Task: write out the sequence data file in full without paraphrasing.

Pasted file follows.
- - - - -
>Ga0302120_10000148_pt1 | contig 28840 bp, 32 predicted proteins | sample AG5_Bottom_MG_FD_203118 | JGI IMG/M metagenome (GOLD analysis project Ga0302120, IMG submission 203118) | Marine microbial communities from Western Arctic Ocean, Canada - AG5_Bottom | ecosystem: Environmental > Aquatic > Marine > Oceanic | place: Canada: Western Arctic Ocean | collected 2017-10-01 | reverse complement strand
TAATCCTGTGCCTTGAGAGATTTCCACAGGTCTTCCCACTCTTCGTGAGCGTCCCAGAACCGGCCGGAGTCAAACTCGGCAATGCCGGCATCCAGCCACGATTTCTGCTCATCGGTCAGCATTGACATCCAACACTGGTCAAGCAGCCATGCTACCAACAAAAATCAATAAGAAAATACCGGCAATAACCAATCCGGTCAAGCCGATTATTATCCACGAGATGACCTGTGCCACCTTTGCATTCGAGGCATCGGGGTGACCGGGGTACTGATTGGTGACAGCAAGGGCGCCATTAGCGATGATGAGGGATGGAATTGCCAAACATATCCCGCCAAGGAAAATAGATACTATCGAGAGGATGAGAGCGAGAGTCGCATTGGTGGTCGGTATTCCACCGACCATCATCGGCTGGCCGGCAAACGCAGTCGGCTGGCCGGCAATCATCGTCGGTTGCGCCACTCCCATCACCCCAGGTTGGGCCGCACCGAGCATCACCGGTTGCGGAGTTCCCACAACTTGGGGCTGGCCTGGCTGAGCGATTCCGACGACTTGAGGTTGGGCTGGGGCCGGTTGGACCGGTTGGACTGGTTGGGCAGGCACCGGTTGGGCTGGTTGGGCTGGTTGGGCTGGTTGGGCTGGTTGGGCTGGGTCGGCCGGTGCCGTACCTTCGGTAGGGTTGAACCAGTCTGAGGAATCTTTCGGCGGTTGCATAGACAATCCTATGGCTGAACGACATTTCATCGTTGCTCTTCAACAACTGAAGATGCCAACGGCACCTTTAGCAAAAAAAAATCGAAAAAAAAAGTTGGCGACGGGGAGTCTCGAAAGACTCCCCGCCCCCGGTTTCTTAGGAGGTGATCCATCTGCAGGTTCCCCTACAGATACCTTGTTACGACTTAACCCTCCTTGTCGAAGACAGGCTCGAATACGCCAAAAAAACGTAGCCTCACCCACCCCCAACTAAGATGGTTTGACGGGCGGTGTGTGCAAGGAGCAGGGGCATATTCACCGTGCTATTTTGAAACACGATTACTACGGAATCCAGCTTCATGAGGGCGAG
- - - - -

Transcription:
>Ga0302120_10000148_pt1 | contig 28840 bp, 32 predicted proteins | sample AG5_Bottom_MG_FD_203118 | JGI IMG/M metagenome (GOLD analysis project Ga0302120, IMG submission 203118) | Marine microbial communities from Western Arctic Ocean, Canada - AG5_Bottom | ecosystem: Environmental > Aquatic > Marine > Oceanic | place: Canada: Western Arctic Ocean | collected 2017-10-01 | reverse complement strand
TAATCCTGTGCCTTGAGAGATTTCCACAGGTCTTCCCACTCTTCGTGAGCGTCCCAGAACCGGCCGGAGTCAAACTCGGCAATGCCGGCATCCAGCCACGATTTCTGCTCATCGGTCAGCATTGACATCCAACACTGGTCAAGCAGCCATGCTACCAACAAAAATCAATAAGAAAATACCGGCAATAACCAATCCGGTCAAGCCGATTATTATCCACGAGATGACCTGTGCCACCTTTGCATTCGAGGCATCGGGGTGACCGGGGTACTGATTGGTGACAGCAAGGGCGCCATTAGCGATGATGAGGGATGGAATTGCCAAACATATCCCGCCAAGGAAAATAGATACTATCGAGAGGATGAGAGCGAGAGTCGCATTGGTGGTCGGTATTCCACCGACCATCATCGGCTGGCCGGCAAACGCAGTCGGCTGGCCGGCAATCATCGTCGGTTGCGCCACTCCCATCACCCCAGGTTGGGCCGCACCGAGCATCACCGGTTGCGGAGTTCCCACAACTTGGGGCTGGCCTGGCTGAGCGATTCCGACGACTTGAGGTTGGGCTGGGGCCGGTTGGACCGGTTGGACTGGTTGGGCAGGCACCGGTTGGGCTGGTTGGGCTGGTTGGGCTGGTTGGGCTGGTTGGGCTGGGTCGGCCGGTGCCGTACCTTCGGTAGGGTTGAACCAGTCTGAGGAATCTTTCGGCGGTTGCATAGACAATCCTATGGCTGAACGACATTTCATCGTTGCTCTTCAACAACTGAAGATGCCAACGGCACCTTTAGCAAAAAAAAATCGAAAAAAAAAGTTGGCGACGGGGAGTCTCGAAAGACTCCCCGCCCCCGGTTTCTTAGGAGGTGATCCATCTGCAGGTTCCCCTACAGATACCTTGTTACGACTTAACCCTCCTTGTCGAAGACAGGCTCGAATACGCCAAAAAAACGTAGCCTCACCCACCCCCAACTAAGATGGTTTGACGGGCGGTGTGTGCAAGGAGCAGGGGCATATTCACCGTGCTATTTTGAAACACGATTACTACGGAATCCAGCTTCATGAGGGCGAG